Like it or not, a law practice, at its core, is a business. And businesses of all shapes and sizes need to perform general bookkeeping functions and track their finances. The easiest way to do this is to use law firm accounting software. Although it may seem like an unnecessary expense to some practitioners, this is not typically something your office can afford to go without.
As with any new application you implement in your practice, it may take some time to initially get your system running. Fortunately, many of these options, like Quickbooks, have robust support and documentation, to help you get started. However, it is not uncommon to have your system set-up by a professional. Either way, it is important to take the time on the front-end to set it up correctly.
The following article, and the related reviews, should help you determine what type of software is best for your practice. Keep in mind, however, that some Law Practice Management Software (LPMS) provides full accounting within their systems. For those of you just starting out, or on a budget, it may be worth looking into whether your LPMS already has that function.
Law Firm Accounting Software (Alphabetical List)
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- Looking for Bench accounting reviews? Bench is North America's largest bookkeeping service for small law firms. Learn more about Bench.
- Lawyerist's review of Gusto payroll software finds it a helpful add-on for lawyers and law firms without separate HR departments. Learn more about Gusto.
- QuickBooks is an all-in-one accounting solution and a good option for firms that may need to scale their accounting needs in the future. Learn more about QuickBooks.
- Xero is cloud-based accounting software suited for general-purpose accounting for small law firms and businesses, though it lacks trust accounting features. Learn more about Xero Accounting Software.
- ZipBooks is a cloud-based, intuitive, full accounting software that allows you to create invoices, track time and expenses, and integrates with your bank. Learn more about ZipBooks.
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How to Choose Law Firm Accounting Software
When choosing law firm accounting software, it can be challenging to know which specific features you need to keep your business running smoothly. We’ll try to make it easy.
- First, determine your firm’s needs. Some programs offer only accounting features, while others will allow you to accept credit card payments online, manage your payroll, and more.
- Read through our feature definitions list. Here, you will find the typical offerings of law firm accounting software, and be able to compare the features of each.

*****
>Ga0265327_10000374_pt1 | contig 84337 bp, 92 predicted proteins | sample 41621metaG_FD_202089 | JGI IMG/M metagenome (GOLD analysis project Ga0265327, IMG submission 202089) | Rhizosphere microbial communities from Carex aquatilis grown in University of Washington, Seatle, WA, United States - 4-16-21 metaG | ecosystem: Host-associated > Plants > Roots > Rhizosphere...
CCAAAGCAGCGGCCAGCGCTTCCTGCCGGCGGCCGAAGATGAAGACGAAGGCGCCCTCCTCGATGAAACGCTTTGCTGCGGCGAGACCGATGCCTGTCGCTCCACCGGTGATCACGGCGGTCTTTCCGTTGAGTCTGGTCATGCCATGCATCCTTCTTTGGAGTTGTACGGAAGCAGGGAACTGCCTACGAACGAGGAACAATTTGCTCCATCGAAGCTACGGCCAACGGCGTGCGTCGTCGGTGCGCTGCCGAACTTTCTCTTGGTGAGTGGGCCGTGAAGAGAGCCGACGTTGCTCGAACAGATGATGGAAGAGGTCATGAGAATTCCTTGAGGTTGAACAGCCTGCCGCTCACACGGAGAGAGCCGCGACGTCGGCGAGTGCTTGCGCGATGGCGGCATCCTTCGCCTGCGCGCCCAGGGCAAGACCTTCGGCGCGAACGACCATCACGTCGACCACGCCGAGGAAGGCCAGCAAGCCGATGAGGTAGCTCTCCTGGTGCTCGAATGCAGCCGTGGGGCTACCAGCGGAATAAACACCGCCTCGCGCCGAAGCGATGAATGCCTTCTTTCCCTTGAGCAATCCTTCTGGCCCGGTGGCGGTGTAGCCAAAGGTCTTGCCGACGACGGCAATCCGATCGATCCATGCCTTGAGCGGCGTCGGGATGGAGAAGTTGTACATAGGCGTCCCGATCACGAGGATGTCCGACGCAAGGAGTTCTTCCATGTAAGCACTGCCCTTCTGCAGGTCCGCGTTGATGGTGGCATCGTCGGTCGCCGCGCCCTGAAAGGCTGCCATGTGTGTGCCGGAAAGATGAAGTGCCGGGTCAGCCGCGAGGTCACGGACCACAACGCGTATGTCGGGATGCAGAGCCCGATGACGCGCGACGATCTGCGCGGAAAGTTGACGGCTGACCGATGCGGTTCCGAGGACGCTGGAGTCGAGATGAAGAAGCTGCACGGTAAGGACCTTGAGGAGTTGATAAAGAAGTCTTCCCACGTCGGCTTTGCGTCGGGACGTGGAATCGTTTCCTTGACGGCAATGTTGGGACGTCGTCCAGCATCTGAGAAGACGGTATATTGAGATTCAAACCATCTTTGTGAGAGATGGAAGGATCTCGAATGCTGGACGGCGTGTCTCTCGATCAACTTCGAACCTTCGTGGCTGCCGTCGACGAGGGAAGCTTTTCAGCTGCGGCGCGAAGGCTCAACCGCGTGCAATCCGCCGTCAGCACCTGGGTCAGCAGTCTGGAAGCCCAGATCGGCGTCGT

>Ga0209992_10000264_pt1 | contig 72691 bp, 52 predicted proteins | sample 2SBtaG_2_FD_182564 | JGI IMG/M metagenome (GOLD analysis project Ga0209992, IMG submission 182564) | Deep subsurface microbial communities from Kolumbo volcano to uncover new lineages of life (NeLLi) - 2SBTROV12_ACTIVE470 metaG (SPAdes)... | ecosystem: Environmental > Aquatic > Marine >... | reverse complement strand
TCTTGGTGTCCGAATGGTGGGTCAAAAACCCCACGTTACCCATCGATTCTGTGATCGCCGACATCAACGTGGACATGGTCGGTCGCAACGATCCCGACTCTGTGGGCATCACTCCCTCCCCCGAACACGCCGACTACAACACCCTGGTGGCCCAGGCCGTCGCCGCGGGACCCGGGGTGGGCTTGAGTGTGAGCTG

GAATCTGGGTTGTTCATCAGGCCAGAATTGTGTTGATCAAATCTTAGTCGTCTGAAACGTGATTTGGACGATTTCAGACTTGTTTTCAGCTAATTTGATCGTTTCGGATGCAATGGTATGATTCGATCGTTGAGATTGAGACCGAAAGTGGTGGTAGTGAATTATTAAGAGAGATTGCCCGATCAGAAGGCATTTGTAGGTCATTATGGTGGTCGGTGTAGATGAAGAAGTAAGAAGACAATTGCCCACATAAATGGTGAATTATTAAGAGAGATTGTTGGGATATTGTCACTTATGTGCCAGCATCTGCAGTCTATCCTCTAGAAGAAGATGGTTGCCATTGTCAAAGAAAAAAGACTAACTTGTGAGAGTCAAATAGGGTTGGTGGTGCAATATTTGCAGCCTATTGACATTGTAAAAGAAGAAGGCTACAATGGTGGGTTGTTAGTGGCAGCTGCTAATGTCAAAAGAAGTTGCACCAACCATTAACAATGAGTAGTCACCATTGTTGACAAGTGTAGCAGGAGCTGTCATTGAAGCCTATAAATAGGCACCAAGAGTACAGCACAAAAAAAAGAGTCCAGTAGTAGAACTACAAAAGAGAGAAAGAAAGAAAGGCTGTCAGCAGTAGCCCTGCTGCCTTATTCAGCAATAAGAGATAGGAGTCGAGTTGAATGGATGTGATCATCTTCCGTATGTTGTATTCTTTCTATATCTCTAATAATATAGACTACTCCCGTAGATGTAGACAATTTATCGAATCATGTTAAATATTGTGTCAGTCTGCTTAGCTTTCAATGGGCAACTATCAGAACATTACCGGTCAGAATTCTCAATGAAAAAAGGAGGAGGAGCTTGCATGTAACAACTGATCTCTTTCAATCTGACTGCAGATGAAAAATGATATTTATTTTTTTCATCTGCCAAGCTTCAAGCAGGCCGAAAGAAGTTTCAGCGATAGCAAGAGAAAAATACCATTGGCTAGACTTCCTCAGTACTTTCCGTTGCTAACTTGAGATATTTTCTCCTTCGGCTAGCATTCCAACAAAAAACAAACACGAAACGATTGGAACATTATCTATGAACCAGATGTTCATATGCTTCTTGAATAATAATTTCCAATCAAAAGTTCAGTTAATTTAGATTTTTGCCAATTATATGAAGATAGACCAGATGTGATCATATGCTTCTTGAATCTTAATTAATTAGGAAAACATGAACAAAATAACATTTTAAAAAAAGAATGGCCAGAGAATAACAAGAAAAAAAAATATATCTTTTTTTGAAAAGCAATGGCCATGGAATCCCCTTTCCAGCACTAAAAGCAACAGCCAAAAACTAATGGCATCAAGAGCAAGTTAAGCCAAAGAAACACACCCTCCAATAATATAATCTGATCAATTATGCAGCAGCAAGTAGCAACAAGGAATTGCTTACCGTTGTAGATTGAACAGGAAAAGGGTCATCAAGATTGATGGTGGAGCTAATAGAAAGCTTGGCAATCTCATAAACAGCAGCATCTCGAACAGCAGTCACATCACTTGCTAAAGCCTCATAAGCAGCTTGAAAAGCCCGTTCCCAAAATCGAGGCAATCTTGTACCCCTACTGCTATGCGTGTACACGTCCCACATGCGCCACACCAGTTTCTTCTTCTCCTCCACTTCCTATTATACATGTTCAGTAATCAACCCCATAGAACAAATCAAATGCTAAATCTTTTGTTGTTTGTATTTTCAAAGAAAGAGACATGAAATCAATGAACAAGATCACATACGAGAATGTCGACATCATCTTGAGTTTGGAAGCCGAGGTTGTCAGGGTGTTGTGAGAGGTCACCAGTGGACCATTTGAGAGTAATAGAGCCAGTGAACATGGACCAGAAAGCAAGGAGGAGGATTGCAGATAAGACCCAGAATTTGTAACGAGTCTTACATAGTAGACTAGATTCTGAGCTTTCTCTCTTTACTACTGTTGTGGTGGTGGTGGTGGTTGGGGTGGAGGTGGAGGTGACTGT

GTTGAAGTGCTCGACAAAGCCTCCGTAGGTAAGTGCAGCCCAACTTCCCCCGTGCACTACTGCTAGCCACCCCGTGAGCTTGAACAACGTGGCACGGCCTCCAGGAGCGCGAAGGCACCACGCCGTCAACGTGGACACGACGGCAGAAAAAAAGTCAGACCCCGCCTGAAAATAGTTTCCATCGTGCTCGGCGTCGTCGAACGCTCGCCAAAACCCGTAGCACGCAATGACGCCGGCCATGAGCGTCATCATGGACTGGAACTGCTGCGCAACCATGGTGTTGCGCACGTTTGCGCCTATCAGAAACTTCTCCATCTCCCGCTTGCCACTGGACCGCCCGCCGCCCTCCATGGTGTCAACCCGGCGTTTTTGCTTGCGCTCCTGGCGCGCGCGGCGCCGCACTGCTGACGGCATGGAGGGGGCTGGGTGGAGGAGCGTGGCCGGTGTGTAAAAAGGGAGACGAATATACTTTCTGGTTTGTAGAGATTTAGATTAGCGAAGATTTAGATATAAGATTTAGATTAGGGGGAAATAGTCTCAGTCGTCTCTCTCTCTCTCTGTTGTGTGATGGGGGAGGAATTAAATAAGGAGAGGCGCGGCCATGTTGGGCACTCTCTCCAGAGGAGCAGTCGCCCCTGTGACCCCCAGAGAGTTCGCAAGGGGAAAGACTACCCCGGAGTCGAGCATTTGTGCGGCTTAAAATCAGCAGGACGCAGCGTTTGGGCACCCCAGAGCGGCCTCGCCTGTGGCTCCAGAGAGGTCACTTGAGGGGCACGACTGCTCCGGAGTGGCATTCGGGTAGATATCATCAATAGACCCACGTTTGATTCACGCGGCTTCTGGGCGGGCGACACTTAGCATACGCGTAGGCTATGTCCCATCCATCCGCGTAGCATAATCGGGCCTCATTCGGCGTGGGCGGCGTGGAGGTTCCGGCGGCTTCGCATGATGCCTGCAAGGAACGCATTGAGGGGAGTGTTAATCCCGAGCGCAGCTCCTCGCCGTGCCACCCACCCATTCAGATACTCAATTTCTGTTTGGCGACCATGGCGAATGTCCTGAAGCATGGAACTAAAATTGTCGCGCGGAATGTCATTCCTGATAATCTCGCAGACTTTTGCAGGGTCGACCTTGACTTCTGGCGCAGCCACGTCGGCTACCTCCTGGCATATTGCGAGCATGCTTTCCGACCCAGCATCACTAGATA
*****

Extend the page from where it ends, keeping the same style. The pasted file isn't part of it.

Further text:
- Then, get more information about the software that most interests you by visiting the product page for each.
- Finally, sign up for a trial account with one or two likely software options, put them through their paces, and select the one that will work best for your firm.
Law Firm Accounting Software Feature Descriptions
Bookkeeping. Double-entry bookkeeping.
Connect Bank Accounts. Link your bank accounts for up-to-date transaction information with little or no manual data entry.
Online Payments. This means the ability to accept credit card or echeck payments within your accounting software, either through its own payment portal or via a third-party integration like PayPal or Square. Most online payments involve a separate processing fee.
Mileage Tracking. Keep track of miles traveled visiting clients or heading to the courthouse, making it easier to tally for taxes or billing purposes or add to your expense reports.
Bill Payment. Pay your firm's bills without leaving your accounting software.
Statement Reconciliation. Helps with the complex task of balancing your business accounts. Does not necessarily include more advanced reconciliation features like three-way trust account reconciliation.
Payroll. Payroll includes automatically calculating employee taxes, printing checks, and paying by direct deposit.
Tax Preparation. Some accounting software can also be used to prepare taxes for your firm so you can review, approve, and even pay your taxes all in one place.
Reporting. Businesses need reports to help assess key business performance indicators like profit and accounts receivable. Some products have more robust reporting features than others.
Contact Management. Store contacts for invoicing or billing purposes.
User Management. Manage multiple users, including your accountant and tax preparer, or multiple billers or timekeepers at the firm.